You draw inspiration from nature — have you always had an affinity with the outdoors? I’ve always had a connection with the natural world. I come from gardeners, farmers and seafaring folk like a lot of us in Aotearoa do, but for me that’s enduring.
I grew up very close to the sea, so I’ve always needed a coastline to keep me balanced and inspired. My tāne and I go tramping and get out to wilder places whenever we can, and I always come back weighed down with bags of clay and sand to use, and endless collections of rocks. The coast in particular is special for me, that meeting of ocean and rock. I get a lot of energy from it — seeing what it brings in and how it changes.
What do you like making the most? It changes as I go through phases, but I really try to give each of my pieces a sense of their own mauri [life force] and personality, and bottles lend themselves really well to that as they can be so expressive, sort of like bodies. I also love to make big, wide bowls. The feeling of throwing a really big bowl on the wheel is pretty unbeatable, and I like how big bowls become part of a house, part of shared food and celebration. It’s special to make these objects that become more meaningful through use.
I really want the things that I make to suit their use. It’s a balance between function and beauty, but if my intention is to make something for use, it’s got to be pretty good at what it does or it’ll be abandoned in the back of the cupboard.
What’s your favourite part of the process? I think every potter would have to agree that pulling things out of the kiln and getting to know them is what sustains you in what can be a punishing process. Things often go wrong, so seeing these objects come out and surprise you with how they’ve turned out is kind of like Christmas. I also enjoy it when an object is taking shape on the wheel and the smallest touch can change its character completely. It’s so responsive, so you just keep altering and looking, altering and looking, until it decides that it’s done, and you have to know when that is. That never gets old.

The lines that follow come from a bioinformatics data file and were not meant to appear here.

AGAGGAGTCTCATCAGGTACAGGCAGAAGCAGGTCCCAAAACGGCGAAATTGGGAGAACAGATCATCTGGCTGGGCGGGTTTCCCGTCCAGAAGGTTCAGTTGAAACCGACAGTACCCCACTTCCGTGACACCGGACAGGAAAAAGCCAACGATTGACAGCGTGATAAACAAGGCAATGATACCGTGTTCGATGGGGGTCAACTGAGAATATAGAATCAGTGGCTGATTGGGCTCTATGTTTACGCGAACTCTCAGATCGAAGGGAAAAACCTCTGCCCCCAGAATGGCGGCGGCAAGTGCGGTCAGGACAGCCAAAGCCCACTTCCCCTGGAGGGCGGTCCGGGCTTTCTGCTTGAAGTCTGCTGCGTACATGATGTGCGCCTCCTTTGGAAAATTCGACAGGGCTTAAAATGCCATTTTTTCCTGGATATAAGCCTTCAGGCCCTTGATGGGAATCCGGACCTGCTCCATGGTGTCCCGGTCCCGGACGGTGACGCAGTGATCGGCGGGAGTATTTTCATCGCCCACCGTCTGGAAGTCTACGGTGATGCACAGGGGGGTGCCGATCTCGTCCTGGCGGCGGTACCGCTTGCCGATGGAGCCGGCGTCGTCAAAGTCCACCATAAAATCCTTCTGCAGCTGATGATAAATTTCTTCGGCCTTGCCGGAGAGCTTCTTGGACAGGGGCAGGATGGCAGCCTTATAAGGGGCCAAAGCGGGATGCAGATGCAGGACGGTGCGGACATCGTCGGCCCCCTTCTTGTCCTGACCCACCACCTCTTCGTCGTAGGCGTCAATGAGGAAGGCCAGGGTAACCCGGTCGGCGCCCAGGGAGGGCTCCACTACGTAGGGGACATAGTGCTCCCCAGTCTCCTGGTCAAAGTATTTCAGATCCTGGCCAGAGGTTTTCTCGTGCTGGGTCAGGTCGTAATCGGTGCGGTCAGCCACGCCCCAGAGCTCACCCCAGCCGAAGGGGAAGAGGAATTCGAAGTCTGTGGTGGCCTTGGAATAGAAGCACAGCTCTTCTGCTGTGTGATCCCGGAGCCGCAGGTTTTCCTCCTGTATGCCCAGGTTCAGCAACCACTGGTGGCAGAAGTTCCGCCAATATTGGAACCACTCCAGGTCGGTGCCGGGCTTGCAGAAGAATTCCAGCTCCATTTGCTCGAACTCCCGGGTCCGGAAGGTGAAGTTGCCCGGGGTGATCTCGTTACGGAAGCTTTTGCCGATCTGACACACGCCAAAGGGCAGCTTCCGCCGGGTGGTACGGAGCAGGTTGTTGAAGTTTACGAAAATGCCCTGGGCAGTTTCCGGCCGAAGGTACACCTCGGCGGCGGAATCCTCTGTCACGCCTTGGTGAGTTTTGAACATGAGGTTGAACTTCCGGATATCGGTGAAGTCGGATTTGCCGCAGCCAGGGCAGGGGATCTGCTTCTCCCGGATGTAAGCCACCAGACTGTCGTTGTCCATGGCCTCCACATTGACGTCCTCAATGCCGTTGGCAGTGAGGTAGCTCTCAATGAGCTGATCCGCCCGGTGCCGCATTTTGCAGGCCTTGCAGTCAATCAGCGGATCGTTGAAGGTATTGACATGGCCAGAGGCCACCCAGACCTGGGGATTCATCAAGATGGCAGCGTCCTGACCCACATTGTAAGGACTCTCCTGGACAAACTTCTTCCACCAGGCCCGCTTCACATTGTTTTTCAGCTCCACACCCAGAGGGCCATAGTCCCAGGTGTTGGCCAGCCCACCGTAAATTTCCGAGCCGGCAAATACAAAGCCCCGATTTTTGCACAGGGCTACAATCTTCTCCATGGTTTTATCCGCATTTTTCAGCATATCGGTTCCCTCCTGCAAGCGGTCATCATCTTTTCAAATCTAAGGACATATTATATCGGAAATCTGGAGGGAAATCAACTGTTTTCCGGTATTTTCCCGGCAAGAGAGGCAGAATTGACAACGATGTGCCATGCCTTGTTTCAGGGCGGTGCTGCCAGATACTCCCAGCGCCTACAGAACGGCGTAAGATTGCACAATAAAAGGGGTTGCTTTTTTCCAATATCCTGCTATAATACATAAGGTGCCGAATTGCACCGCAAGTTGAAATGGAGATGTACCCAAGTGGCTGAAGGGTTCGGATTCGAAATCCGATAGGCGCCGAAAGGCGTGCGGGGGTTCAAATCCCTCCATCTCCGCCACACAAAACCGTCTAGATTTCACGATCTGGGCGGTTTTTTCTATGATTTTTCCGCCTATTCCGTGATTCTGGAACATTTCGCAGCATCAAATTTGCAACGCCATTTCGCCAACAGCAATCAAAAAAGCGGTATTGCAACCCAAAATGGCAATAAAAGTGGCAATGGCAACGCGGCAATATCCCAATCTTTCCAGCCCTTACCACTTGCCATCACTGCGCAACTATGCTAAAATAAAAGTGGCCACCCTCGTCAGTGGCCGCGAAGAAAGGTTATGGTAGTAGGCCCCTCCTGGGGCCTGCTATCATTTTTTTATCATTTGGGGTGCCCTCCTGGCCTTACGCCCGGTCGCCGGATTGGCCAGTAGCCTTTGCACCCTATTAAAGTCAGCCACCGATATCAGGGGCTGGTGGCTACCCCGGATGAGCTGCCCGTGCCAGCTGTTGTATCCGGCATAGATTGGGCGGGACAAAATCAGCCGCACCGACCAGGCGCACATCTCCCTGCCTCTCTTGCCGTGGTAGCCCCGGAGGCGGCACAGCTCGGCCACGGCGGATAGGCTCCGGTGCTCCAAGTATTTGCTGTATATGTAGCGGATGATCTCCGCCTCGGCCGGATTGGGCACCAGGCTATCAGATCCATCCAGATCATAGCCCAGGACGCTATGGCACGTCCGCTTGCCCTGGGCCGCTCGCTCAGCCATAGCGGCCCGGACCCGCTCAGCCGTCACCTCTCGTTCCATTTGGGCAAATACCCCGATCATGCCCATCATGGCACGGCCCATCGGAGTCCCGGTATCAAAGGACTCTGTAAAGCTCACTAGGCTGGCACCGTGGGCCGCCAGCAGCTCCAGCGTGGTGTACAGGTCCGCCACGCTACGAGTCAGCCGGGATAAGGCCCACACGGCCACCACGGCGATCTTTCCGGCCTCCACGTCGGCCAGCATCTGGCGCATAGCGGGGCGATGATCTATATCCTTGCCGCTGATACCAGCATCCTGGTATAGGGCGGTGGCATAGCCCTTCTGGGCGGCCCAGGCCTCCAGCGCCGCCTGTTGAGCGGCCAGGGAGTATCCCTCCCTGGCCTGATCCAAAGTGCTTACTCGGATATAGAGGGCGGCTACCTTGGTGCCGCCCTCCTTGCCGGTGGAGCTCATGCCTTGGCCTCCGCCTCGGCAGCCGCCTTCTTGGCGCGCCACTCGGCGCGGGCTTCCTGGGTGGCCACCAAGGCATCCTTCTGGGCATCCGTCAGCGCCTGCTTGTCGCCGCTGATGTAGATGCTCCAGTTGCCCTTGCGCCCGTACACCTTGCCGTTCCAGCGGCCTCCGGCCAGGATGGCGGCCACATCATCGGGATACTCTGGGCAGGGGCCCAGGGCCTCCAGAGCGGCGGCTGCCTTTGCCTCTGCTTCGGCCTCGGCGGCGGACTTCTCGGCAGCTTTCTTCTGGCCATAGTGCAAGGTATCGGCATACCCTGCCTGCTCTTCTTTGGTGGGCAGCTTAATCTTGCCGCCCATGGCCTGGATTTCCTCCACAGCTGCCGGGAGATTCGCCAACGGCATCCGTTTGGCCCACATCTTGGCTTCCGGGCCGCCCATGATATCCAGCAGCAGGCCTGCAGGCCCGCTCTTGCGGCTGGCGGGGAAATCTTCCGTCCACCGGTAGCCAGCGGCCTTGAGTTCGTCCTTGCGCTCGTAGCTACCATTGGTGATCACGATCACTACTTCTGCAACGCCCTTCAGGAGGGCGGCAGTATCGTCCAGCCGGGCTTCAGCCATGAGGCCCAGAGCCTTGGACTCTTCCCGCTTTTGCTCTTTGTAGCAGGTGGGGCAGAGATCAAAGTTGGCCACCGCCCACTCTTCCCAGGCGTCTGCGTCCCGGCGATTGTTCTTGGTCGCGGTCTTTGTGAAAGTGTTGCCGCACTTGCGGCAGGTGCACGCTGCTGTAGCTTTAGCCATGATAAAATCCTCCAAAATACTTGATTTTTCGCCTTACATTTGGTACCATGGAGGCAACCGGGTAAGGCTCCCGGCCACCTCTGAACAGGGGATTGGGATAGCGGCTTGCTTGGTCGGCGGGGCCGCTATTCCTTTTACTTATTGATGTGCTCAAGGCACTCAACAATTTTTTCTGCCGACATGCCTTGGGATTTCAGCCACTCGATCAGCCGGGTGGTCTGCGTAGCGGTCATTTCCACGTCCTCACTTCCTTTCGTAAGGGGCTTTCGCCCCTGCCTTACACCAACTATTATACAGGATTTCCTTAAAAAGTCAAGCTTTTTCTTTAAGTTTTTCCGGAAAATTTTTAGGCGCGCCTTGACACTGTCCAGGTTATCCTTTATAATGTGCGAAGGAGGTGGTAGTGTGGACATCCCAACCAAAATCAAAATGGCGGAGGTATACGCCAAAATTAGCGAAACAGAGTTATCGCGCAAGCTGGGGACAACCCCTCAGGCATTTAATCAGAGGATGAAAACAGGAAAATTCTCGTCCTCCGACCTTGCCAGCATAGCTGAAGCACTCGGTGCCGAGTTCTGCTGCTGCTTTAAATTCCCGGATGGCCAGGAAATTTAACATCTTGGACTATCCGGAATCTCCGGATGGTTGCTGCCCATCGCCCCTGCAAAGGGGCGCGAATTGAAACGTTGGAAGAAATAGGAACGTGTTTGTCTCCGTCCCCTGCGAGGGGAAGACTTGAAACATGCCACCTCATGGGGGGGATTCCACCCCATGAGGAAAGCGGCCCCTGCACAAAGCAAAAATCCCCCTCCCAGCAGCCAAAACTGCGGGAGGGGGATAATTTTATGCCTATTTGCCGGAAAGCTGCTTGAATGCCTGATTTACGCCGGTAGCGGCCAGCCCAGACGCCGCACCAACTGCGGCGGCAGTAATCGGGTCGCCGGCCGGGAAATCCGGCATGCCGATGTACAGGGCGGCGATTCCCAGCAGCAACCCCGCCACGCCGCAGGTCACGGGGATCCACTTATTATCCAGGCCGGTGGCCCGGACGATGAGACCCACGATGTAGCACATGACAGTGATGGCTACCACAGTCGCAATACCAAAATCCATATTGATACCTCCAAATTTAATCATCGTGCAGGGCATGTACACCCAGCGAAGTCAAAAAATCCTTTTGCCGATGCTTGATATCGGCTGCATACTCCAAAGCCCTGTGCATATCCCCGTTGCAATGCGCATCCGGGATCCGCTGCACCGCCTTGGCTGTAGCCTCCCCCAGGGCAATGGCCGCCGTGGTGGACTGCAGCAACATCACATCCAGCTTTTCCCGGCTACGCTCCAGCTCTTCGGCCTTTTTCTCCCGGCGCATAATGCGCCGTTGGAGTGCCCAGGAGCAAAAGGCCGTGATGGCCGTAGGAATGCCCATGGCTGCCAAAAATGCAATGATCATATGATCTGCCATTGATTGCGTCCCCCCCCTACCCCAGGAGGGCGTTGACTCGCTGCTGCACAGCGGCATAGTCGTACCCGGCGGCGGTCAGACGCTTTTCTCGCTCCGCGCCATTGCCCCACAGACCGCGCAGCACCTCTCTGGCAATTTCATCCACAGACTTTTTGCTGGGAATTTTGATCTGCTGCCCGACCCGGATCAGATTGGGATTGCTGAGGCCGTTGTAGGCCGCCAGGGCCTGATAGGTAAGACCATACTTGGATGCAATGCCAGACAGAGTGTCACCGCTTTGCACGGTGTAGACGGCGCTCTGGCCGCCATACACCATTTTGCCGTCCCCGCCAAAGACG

Days in the studio can be physically and mentally taxing — what do you do to unwind? It is physical but I don’t think I really realised how physical until I was pregnant and things started to get a bit more tiring. After work at the moment, with growing a baby, I mostly just have a bath, cook and eat something delicious, have a chat and a laugh and go to bed. But usually I’d bike places, read books, meet up with people, do some gardening, go for a swim or enjoy some sunshine with the dog.
Potting is physical but it’s a slow job as well, so I take it easy during the day if I need to by taking a break and sitting outside or listening to some music. It sounds pretty dreamy when I describe it like that, but there are emails and endless cleaning tasks as well. Half of being a potter is cleaning clay off things — they don’t tell you that!